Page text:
Australia and of course most developed countries have local, state, and federal laws that address refusing service to customers. Under that law, you cannot discriminate on the basis of protected classes: race, gender, religion, etc. Under Australia federal anti-discrimination laws, businesses can refuse service to any person for any reason, unless the business is discriminating against a protected class.
At the national level, protected classes include race or color, national origin or citizenship status. Having said that, here are the 4 main reasons for refusal of service in Australia;
4 Main Reasons for Refusal of Service in Australia
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When The Law Requires It
One of the major reasons for service refusal in Australia is when the law requires that such a person should not be rendered such service. For example, in Australia, if the person is a minor or unduly intoxicated or disorderly, a liquor store or wine bar has the backing of the law to refuse such person services even if they can afford to pay. Another example that readily comes to mind is that a landlord can refuse to rent out his or her apartment to an illegal immigrant.
When The Safety of the Patron is in Jeopardy
Another reason for service refusal in Australia is when the safety of the patron is in jeopardy. In this regard, you just have to make use of your initiative to determine if the patron of the services you are to render will be in jeopardy. For example, a liquor store may refuse services to a patron if they know that their life will be in jeopardy from the consumption of liquor. No doubt, this can be debated hence you must make sure you have evidence or proof that when the patron is offered such services it may endanger his or her life.
When The Safety of Others is in Jeopardy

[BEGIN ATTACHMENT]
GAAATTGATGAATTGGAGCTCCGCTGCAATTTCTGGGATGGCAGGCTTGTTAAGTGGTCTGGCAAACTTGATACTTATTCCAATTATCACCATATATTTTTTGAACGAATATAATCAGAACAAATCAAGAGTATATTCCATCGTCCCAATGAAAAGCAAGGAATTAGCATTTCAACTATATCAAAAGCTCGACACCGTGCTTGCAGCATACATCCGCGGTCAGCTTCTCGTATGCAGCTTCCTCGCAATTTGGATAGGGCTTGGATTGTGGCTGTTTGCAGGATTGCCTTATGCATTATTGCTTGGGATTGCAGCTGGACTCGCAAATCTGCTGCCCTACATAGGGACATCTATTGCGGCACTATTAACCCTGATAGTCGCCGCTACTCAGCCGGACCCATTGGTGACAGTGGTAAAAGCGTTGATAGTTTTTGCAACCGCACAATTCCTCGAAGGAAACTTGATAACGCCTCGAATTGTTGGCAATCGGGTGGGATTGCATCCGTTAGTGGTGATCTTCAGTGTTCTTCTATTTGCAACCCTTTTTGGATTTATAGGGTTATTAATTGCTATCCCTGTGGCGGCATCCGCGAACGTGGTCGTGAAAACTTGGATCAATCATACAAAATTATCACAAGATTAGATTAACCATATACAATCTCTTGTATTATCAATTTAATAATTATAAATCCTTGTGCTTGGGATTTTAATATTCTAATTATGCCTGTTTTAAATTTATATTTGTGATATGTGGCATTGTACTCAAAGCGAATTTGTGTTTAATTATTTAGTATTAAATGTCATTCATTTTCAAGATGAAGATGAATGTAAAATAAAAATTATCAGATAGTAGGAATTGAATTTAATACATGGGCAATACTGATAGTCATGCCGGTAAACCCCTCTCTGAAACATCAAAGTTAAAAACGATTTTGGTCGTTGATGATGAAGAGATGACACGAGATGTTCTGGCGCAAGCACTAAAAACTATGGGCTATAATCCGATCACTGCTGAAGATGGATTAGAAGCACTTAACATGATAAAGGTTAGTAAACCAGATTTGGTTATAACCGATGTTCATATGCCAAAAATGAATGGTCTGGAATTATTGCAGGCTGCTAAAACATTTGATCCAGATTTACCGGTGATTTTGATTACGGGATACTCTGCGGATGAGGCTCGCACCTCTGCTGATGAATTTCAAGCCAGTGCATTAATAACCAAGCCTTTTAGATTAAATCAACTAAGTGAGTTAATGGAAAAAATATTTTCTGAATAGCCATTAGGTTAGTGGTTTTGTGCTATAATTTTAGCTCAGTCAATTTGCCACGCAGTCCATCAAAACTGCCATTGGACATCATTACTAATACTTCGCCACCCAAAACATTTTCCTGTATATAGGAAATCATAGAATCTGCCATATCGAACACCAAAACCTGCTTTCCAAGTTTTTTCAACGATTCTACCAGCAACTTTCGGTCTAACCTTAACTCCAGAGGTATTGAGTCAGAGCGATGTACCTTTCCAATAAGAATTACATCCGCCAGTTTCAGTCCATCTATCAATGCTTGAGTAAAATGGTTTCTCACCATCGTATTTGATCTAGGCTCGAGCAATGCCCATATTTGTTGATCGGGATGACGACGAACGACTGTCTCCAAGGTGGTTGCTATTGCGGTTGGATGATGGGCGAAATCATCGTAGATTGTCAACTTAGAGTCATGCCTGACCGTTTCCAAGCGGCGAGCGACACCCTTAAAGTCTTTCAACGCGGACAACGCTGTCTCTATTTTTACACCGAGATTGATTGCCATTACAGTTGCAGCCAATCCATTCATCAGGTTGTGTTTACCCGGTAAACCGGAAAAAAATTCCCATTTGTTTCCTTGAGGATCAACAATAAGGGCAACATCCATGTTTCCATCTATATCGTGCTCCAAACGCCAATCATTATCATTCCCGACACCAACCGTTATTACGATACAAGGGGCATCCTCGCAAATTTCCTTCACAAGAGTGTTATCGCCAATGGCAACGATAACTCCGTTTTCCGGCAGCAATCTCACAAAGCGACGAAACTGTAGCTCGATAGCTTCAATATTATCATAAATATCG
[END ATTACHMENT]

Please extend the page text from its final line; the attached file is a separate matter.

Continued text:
Similar to when the safety of the patron is in jeopardy, another reason for service refusal in Australia is when the safety of others is going to be in jeopardy if the services are rendered. For example, a liquor store can refuse to offer services to a patron if they know that the safety of others in and around the environment will be in jeopardy from the consumption of liquor.
Again, I will point out that this can be debated hence you must make sure you have evidence or proof that when the patron is offered such services, it may endanger the life of other people in and around the vicinity.
When Licensee Considers it Warranted (Provided it is not Discriminatory)
Lastly, another reason for service refusal in Australia is when the licensee, that is the proprietor, manager, hotelier, innkeeper, or the lessee based on his or her judgment considered it warranted. In doing this, the licensee may make sure that they are not doing based on any discriminatory grounds.
Over and beyond, you should be sure of your reasons for refusal of service and these reasons should not be discriminatory (based on race, gender, etc.). This is so because a patron has the right to take the matter to the Queensland Human Rights Commission if they feel they have been subjected to discrimination.